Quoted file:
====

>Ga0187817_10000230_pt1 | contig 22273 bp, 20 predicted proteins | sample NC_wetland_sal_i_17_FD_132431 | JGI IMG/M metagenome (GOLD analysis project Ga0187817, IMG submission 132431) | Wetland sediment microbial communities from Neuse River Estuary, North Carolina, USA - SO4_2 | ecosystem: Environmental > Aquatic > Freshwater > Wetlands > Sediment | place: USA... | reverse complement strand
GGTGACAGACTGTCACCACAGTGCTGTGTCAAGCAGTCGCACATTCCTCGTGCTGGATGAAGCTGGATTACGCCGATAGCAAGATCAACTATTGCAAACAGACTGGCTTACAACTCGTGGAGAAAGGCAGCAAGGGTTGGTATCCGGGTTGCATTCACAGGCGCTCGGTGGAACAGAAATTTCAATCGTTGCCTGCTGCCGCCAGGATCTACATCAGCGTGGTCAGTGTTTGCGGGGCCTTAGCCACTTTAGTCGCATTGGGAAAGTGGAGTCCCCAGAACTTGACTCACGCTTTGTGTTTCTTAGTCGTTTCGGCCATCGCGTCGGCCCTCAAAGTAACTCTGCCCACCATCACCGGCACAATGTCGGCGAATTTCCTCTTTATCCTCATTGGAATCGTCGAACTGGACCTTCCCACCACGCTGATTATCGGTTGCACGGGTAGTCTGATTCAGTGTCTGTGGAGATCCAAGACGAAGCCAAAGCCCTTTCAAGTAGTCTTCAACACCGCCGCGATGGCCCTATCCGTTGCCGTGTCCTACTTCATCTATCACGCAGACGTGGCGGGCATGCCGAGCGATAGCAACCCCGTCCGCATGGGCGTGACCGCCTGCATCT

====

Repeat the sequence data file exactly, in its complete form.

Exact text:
>Ga0187817_10000230_pt1 | contig 22273 bp, 20 predicted proteins | sample NC_wetland_sal_i_17_FD_132431 | JGI IMG/M metagenome (GOLD analysis project Ga0187817, IMG submission 132431) | Wetland sediment microbial communities from Neuse River Estuary, North Carolina, USA - SO4_2 | ecosystem: Environmental > Aquatic > Freshwater > Wetlands > Sediment | place: USA... | reverse complement strand
GGTGACAGACTGTCACCACAGTGCTGTGTCAAGCAGTCGCACATTCCTCGTGCTGGATGAAGCTGGATTACGCCGATAGCAAGATCAACTATTGCAAACAGACTGGCTTACAACTCGTGGAGAAAGGCAGCAAGGGTTGGTATCCGGGTTGCATTCACAGGCGCTCGGTGGAACAGAAATTTCAATCGTTGCCTGCTGCCGCCAGGATCTACATCAGCGTGGTCAGTGTTTGCGGGGCCTTAGCCACTTTAGTCGCATTGGGAAAGTGGAGTCCCCAGAACTTGACTCACGCTTTGTGTTTCTTAGTCGTTTCGGCCATCGCGTCGGCCCTCAAAGTAACTCTGCCCACCATCACCGGCACAATGTCGGCGAATTTCCTCTTTATCCTCATTGGAATCGTCGAACTGGACCTTCCCACCACGCTGATTATCGGTTGCACGGGTAGTCTGATTCAGTGTCTGTGGAGATCCAAGACGAAGCCAAAGCCCTTTCAAGTAGTCTTCAACACCGCCGCGATGGCCCTATCCGTTGCCGTGTCCTACTTCATCTATCACGCAGACGTGGCGGGCATGCCGAGCGATAGCAACCCCGTCCGCATGGGCGTGACCGCCTGCATCT